U.S. voters, angry at a stubbornly high unemployment rate and motivated by a notion that government bailouts have helped those who needed it least, are expected to turn against incumbent Democrats in droves in Tuesday’s highly anticipated midterm elections.If the elections live up to the predictions, the Republicans will take control of the House of Representatives and possibly even the Senate, leaving President Barack Obama , a Democrat, at the helm of a divided government.While no one believes a Republican-controlled Congress can miraculously cut the unemployment rate in half and offer an immediate jolt to the slumbering U.S. economy, analysts expect a marked shift in fiscal policy, away from deficit spending and toward budget cutting and deficit slashing.Jay Ritter, a finance professor at the University of Florida, sees a Republican-controlled House of Representatives focusing quickly on the country’s $1.3 trillion deficit for the fiscal year that ended September 30.Ritter recalled ...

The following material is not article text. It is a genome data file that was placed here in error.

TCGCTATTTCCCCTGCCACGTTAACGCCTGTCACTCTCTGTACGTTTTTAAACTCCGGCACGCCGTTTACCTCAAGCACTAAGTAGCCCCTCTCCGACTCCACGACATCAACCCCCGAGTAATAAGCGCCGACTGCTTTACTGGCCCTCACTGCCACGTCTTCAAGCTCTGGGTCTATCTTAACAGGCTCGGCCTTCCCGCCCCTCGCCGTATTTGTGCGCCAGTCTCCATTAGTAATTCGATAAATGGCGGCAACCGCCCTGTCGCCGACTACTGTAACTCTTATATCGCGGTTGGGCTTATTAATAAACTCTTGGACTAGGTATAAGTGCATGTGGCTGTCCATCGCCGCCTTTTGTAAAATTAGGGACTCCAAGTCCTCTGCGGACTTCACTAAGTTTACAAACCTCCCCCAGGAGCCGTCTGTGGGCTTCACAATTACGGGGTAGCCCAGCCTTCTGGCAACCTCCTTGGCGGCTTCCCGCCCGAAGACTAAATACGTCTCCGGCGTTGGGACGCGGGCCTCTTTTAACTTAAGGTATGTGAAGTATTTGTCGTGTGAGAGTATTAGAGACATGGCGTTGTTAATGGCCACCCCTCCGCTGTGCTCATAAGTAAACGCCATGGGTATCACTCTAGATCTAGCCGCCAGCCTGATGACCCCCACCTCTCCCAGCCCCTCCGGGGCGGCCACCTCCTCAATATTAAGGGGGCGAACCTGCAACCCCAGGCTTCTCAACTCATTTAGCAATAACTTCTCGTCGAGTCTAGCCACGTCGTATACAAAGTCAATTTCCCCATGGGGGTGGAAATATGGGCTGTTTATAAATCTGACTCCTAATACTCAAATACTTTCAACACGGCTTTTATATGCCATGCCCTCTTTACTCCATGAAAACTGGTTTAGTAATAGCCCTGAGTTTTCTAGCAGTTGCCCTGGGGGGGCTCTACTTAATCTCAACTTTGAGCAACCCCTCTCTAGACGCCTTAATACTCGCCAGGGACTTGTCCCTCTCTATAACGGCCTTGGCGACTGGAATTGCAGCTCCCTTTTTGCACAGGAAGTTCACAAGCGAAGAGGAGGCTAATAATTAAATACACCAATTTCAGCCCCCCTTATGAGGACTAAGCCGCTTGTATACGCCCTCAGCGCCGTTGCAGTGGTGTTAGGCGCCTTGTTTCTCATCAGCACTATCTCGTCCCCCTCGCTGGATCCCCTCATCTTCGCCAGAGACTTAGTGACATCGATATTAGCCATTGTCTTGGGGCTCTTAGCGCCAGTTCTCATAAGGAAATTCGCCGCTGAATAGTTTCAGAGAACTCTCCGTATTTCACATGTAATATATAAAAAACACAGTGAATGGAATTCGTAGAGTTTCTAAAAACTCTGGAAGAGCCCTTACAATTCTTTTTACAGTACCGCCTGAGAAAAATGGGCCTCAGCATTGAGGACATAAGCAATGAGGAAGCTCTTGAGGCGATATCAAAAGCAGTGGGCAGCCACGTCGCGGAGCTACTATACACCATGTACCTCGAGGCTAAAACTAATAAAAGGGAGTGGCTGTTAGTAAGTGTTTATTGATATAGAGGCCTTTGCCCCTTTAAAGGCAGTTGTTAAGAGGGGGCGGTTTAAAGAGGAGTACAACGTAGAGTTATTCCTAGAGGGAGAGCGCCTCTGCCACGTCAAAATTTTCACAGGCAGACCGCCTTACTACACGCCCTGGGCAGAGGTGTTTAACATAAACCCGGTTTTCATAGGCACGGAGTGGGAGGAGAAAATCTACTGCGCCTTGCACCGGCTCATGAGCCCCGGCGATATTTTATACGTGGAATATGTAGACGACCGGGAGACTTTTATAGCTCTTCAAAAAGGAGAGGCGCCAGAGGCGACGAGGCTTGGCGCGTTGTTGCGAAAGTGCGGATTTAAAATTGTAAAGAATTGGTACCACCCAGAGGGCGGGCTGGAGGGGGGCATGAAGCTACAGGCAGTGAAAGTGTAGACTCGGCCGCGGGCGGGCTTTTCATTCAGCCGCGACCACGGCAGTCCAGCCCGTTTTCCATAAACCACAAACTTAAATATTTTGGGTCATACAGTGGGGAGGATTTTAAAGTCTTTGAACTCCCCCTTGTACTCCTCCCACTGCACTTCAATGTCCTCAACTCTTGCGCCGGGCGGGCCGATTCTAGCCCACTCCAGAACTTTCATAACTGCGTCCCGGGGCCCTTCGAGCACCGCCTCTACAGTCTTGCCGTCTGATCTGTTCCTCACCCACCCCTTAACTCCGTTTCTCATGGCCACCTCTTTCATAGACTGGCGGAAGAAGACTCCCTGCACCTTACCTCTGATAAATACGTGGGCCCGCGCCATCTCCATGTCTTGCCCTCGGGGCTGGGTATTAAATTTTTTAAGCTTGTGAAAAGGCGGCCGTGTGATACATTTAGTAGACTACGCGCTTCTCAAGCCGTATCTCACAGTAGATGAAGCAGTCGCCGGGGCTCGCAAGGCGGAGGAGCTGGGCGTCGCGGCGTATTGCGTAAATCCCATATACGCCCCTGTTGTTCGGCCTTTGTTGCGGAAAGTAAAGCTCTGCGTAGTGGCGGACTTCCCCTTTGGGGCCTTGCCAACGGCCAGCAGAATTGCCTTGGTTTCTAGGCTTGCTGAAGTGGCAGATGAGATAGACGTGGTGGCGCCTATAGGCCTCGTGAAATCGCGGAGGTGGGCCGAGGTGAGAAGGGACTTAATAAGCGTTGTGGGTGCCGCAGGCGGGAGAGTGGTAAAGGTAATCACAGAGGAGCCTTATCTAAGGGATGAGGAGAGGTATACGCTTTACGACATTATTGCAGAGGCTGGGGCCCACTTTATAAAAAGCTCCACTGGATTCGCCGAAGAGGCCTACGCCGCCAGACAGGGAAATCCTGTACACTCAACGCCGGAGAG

Who's spending now?
By Dave ClarkeWASHINGTON (Reuters) - There is no evidence that politics played a role in the government seizure of a Chicago bank owned by the family of the Democrat...
Rep . Mark Kirk , (R-Ill.), on his race for the Senate.
David sounds off on the race for President Obama’s former Senate seat.
Rep . Mark Kirk (R-Ill.) argues the health-care bill will cost thousands of jobs.
Rep . Mark Kirk , (R-Ill.), on paying for health-care reform.
Rep . Mark Kirk on the record $104 billion note supply from the Treasury Department.
Rep . Mark Kirk on why the Chinese government is not willing to invest in the U.S.